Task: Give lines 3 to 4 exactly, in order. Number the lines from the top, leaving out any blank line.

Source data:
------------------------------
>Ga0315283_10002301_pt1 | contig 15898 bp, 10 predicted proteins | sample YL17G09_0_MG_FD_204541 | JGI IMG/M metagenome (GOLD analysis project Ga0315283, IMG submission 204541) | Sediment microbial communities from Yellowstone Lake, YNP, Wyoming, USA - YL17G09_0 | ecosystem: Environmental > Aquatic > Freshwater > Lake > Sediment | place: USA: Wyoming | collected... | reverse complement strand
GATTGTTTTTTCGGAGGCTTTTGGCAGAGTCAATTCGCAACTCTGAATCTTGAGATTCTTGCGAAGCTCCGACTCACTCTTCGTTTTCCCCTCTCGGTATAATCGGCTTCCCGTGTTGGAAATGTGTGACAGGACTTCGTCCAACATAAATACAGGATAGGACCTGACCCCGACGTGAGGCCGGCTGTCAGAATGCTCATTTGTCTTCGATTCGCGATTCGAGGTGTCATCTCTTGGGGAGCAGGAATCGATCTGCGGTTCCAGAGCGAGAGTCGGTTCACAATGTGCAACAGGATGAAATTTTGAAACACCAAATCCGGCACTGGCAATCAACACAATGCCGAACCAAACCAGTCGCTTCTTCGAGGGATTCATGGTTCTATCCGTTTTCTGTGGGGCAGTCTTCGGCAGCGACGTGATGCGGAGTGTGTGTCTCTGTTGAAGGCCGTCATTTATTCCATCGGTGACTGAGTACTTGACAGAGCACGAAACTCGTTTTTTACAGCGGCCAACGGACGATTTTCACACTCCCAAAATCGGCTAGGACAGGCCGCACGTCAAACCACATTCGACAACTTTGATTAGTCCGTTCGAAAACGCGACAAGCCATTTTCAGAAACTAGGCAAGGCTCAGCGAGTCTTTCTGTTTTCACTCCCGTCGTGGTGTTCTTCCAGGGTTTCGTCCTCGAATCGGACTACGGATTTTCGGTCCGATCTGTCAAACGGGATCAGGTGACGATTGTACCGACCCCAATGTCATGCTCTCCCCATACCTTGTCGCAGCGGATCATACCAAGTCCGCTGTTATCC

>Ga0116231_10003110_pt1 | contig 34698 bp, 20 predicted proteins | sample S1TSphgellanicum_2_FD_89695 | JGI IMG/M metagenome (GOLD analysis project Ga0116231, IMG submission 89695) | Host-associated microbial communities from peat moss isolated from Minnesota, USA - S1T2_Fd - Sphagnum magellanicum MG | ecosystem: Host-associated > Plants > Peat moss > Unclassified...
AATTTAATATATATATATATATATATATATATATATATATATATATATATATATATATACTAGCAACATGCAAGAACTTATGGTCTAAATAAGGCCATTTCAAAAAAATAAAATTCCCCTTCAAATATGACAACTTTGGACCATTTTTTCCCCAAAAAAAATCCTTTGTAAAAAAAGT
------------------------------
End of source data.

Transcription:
>Ga0116231_10003110_pt1 | contig 34698 bp, 20 predicted proteins | sample S1TSphgellanicum_2_FD_89695 | JGI IMG/M metagenome (GOLD analysis project Ga0116231, IMG submission 89695) | Host-associated microbial communities from peat moss isolated from Minnesota, USA - S1T2_Fd - Sphagnum magellanicum MG | ecosystem: Host-associated > Plants > Peat moss > Unclassified...
AATTTAATATATATATATATATATATATATATATATATATATATATATATATATATATACTAGCAACATGCAAGAACTTATGGTCTAAATAAGGCCATTTCAAAAAAATAAAATTCCCCTTCAAATATGACAACTTTGGACCATTTTTTCCCCAAAAAAAATCCTTTGTAAAAAAAGT